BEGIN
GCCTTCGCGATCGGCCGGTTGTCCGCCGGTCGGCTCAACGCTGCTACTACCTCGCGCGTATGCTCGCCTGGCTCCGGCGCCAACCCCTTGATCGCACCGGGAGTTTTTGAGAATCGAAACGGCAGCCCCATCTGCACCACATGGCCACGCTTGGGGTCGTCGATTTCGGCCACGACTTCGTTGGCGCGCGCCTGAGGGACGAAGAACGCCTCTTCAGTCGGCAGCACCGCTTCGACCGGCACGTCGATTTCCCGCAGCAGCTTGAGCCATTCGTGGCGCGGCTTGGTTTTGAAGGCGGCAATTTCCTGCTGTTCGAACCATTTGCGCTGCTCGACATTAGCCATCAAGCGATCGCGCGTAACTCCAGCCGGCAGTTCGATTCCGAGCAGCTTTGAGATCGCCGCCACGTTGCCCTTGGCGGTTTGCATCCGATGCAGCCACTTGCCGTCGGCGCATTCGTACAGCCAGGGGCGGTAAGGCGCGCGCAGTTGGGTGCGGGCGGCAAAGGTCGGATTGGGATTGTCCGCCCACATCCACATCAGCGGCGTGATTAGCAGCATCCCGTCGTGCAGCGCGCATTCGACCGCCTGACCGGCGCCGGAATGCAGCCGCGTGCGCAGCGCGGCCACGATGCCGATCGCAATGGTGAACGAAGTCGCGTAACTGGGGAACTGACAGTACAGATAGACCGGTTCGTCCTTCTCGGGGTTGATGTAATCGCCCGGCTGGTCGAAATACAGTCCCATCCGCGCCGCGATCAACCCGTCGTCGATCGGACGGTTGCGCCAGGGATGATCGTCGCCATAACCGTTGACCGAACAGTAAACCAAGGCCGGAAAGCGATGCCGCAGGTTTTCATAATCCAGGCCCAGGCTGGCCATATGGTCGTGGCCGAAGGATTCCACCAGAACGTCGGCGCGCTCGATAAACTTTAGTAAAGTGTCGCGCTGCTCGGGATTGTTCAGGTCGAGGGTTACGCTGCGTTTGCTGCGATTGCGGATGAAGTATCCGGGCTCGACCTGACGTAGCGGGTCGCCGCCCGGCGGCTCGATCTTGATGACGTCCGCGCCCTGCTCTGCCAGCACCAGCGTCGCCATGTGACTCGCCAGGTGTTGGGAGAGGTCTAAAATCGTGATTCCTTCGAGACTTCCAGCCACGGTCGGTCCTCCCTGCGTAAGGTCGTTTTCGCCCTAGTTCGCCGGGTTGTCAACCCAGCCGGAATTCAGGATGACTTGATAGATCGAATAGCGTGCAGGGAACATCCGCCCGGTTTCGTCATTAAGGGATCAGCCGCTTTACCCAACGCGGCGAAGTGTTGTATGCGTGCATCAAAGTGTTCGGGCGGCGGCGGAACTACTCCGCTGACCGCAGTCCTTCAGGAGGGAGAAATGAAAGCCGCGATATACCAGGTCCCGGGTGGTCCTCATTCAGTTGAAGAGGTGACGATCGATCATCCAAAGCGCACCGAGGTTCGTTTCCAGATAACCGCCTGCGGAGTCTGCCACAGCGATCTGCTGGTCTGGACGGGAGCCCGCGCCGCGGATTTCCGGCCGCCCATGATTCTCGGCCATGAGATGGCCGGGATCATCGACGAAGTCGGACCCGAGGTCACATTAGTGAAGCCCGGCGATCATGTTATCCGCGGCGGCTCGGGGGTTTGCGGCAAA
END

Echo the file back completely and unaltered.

GCCTTCGCGATCGGCCGGTTGTCCGCCGGTCGGCTCAACGCTGCTACTACCTCGCGCGTATGCTCGCCTGGCTCCGGCGCCAACCCCTTGATCGCACCGGGAGTTTTTGAGAATCGAAACGGCAGCCCCATCTGCACCACATGGCCACGCTTGGGGTCGTCGATTTCGGCCACGACTTCGTTGGCGCGCGCCTGAGGGACGAAGAACGCCTCTTCAGTCGGCAGCACCGCTTCGACCGGCACGTCGATTTCCCGCAGCAGCTTGAGCCATTCGTGGCGCGGCTTGGTTTTGAAGGCGGCAATTTCCTGCTGTTCGAACCATTTGCGCTGCTCGACATTAGCCATCAAGCGATCGCGCGTAACTCCAGCCGGCAGTTCGATTCCGAGCAGCTTTGAGATCGCCGCCACGTTGCCCTTGGCGGTTTGCATCCGATGCAGCCACTTGCCGTCGGCGCATTCGTACAGCCAGGGGCGGTAAGGCGCGCGCAGTTGGGTGCGGGCGGCAAAGGTCGGATTGGGATTGTCCGCCCACATCCACATCAGCGGCGTGATTAGCAGCATCCCGTCGTGCAGCGCGCATTCGACCGCCTGACCGGCGCCGGAATGCAGCCGCGTGCGCAGCGCGGCCACGATGCCGATCGCAATGGTGAACGAAGTCGCGTAACTGGGGAACTGACAGTACAGATAGACCGGTTCGTCCTTCTCGGGGTTGATGTAATCGCCCGGCTGGTCGAAATACAGTCCCATCCGCGCCGCGATCAACCCGTCGTCGATCGGACGGTTGCGCCAGGGATGATCGTCGCCATAACCGTTGACCGAACAGTAAACCAAGGCCGGAAAGCGATGCCGCAGGTTTTCATAATCCAGGCCCAGGCTGGCCATATGGTCGTGGCCGAAGGATTCCACCAGAACGTCGGCGCGCTCGATAAACTTTAGTAAAGTGTCGCGCTGCTCGGGATTGTTCAGGTCGAGGGTTACGCTGCGTTTGCTGCGATTGCGGATGAAGTATCCGGGCTCGACCTGACGTAGCGGGTCGCCGCCCGGCGGCTCGATCTTGATGACGTCCGCGCCCTGCTCTGCCAGCACCAGCGTCGCCATGTGACTCGCCAGGTGTTGGGAGAGGTCTAAAATCGTGATTCCTTCGAGACTTCCAGCCACGGTCGGTCCTCCCTGCGTAAGGTCGTTTTCGCCCTAGTTCGCCGGGTTGTCAACCCAGCCGGAATTCAGGATGACTTGATAGATCGAATAGCGTGCAGGGAACATCCGCCCGGTTTCGTCATTAAGGGATCAGCCGCTTTACCCAACGCGGCGAAGTGTTGTATGCGTGCATCAAAGTGTTCGGGCGGCGGCGGAACTACTCCGCTGACCGCAGTCCTTCAGGAGGGAGAAATGAAAGCCGCGATATACCAGGTCCCGGGTGGTCCTCATTCAGTTGAAGAGGTGACGATCGATCATCCAAAGCGCACCGAGGTTCGTTTCCAGATAACCGCCTGCGGAGTCTGCCACAGCGATCTGCTGGTCTGGACGGGAGCCCGCGCCGCGGATTTCCGGCCGCCCATGATTCTCGGCCATGAGATGGCCGGGATCATCGACGAAGTCGGACCCGAGGTCACATTAGTGAAGCCCGGCGATCATGTTATCCGCGGCGGCTCGGGGGTTTGCGGCAAA